~ Stage two sees a continuing loss of cartilage and noticeable osteophyte growth. While the space between the joints (joint space) remains

healthy, the places where the bones make contact starts to harden, along with the surrounding tissues. Damage to the knee joint at this stage is

still minor; the bones are not rubbing or scraping against each other.

Stage 3 – Moderate – Pain, Discomfort, and Swelling

~ In stage three, there is a notable loss of cartilage and the joint space has noticeably narrowed. This stage also sees the joint becoming

swollen and inflamed.

Stage 4 – Severe – Intense Pain, Discomfort, Loss of Mobility

~ Stage four is the most advanced with 60% of knee cartilage worn away. The joint space is significantly narrowed with the bones touching each

other. The friction caused by the bones rubbing against each other causes significant inflammation. Patients at this stage of OA typically see the

growth of more osteophytes, experience intense pain and in very severe cases the bones may become deformed.



~ Loss of flexibility : You may not be able to move your joint through its full range of motion.
~ Grating sensation : You may hear or feel a grating sensation when you use the joint.
~ Bone spurs : These extra bits of bone, which feel like hard lumps, may form around the affected joint.
~ Tenderness : Your joint may feel tender when you apply light pressure to it.
~ pain that increases when you are active, but gets a little better with rest
~ swelling
~ feeling of warmth in the joint
~ stiffness in the knee, especially in the morning or when you have been sitting for a while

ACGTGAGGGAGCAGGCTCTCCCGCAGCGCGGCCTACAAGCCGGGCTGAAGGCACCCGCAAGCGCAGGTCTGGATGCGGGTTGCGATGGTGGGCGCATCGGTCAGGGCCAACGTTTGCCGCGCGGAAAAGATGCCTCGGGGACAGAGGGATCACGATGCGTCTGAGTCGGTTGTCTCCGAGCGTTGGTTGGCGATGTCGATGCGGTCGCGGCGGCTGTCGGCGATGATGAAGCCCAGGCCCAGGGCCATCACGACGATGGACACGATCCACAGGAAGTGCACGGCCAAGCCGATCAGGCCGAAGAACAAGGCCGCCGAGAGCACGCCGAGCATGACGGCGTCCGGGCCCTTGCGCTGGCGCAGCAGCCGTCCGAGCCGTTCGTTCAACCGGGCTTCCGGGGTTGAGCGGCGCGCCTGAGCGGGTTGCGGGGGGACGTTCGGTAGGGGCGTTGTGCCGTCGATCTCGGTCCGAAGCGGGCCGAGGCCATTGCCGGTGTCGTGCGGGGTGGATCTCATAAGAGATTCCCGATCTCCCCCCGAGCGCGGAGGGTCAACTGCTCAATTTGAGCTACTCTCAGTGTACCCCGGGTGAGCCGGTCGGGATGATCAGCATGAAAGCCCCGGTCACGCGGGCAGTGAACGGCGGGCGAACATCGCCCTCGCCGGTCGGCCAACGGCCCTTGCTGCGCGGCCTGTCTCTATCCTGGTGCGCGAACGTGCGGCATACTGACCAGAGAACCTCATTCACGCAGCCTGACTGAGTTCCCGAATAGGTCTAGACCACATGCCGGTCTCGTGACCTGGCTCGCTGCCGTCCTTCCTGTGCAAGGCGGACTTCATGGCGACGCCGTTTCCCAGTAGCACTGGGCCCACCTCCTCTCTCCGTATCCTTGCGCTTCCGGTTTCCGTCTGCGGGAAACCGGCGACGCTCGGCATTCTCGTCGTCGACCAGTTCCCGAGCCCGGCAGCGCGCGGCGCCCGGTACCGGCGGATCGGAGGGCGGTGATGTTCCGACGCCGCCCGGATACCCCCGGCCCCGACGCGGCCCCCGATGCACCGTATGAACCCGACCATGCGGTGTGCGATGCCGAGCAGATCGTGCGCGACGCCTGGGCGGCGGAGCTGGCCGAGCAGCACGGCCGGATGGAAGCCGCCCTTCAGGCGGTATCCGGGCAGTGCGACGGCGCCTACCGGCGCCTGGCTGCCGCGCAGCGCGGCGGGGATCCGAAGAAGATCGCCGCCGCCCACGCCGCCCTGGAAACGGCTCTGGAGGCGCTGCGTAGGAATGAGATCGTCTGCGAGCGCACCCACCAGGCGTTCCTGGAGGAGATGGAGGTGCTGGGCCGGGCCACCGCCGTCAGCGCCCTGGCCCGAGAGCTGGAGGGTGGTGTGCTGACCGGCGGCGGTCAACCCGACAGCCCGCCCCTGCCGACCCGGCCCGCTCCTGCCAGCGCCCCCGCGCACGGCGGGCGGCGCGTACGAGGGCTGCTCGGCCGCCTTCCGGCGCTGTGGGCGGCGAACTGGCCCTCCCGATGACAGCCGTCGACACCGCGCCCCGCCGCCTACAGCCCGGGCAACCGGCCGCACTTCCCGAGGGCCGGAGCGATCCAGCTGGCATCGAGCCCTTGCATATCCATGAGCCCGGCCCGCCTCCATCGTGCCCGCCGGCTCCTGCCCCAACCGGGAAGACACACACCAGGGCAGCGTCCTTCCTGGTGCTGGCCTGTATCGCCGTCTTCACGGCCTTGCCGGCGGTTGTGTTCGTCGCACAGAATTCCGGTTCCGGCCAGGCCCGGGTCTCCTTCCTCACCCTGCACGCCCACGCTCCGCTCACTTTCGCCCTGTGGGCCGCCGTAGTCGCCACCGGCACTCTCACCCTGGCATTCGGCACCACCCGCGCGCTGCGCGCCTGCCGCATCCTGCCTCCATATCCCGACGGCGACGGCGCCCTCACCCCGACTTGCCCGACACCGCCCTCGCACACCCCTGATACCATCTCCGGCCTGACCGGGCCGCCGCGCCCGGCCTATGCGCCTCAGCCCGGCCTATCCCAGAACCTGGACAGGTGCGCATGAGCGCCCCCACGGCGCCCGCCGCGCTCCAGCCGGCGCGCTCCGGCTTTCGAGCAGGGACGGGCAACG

~ decrease in mobility of the knee, making it difficult to get in and out of chairs or cars, use the stairs, or walk
~ creaking, crackly sound that is heard when the knee moves


A diagnosis of osteoarthritis of the knee based on your symptoms and an examination. During the examination, they’ll check for:

tenderness over your knee
creaking and grating (crepitus)
bony swelling
excess fluid
restricted movement
instability of your knee
thinning of the muscles that support your knee.

X-rays :- Cartilage doesn’t show up on X-ray images, but cartilage loss is revealed by a narrowing of the space between the bones in your joint.An

X-ray may also show bone spurs around a joint. Some people may have X-ray evidence of osteoarthritis before they experience any symptoms.

Magnetic resonance imaging (MRI) :- An MRI uses radio waves and a strong magnetic field to produce detailed images of bone and soft tissues ,

including cartilage. An MRI isn’t commonly needed to diagnose osteoarthritis but may help provide more information in complex cases.

Lab tests
Analyzing your blood or joint fluid can help confirm the diagnosis.

Blood tests :- Although there is no blood test for osteoarthritis, certain tests may help rule out other causes of joint pain, such as rheumatoid arthritis.

Joint fluid analysis :- use a needle to draw fluid out of the affected joint. Examining and testing the fluid from your joint can determine if there’s inflammation and if your pain is caused by gout or an infection


A pain and fever relieving OTC (Over-the-counter drug) drug. Because of its safety and mild effectiveness, it is one of the most used oral

medicine. It is also proven to be effective when acetaminophen can be combined with other drugs, e.g. ibuprofen, both with lower doses.

If there isn’t any significant or positive response to the use of acetaminophen, NSAID is then recommended. NSAIDs are primarily used for

joint pain. Despite its common use, the consumption of this drug should be limited to short-term, in order to control episodic painful flares and to

prevent other side effects, such as myocardial infarction and stroke.

There are two forms of Nonsteroidal inflammatory drugs
Topical NSAIDs
Both forms are advised to contain cyclooxygenase 1 and 2 (COX-1 and COX-2) inhibitors, which help in gastric mucosa protection.

When there is a lack of reaction to NSAIDs, opioids are used. Both Tramadol and codeine contain opioids, which are refractory pain relieving

medicines that are generally used for the treatment of moderate to severe knee OA.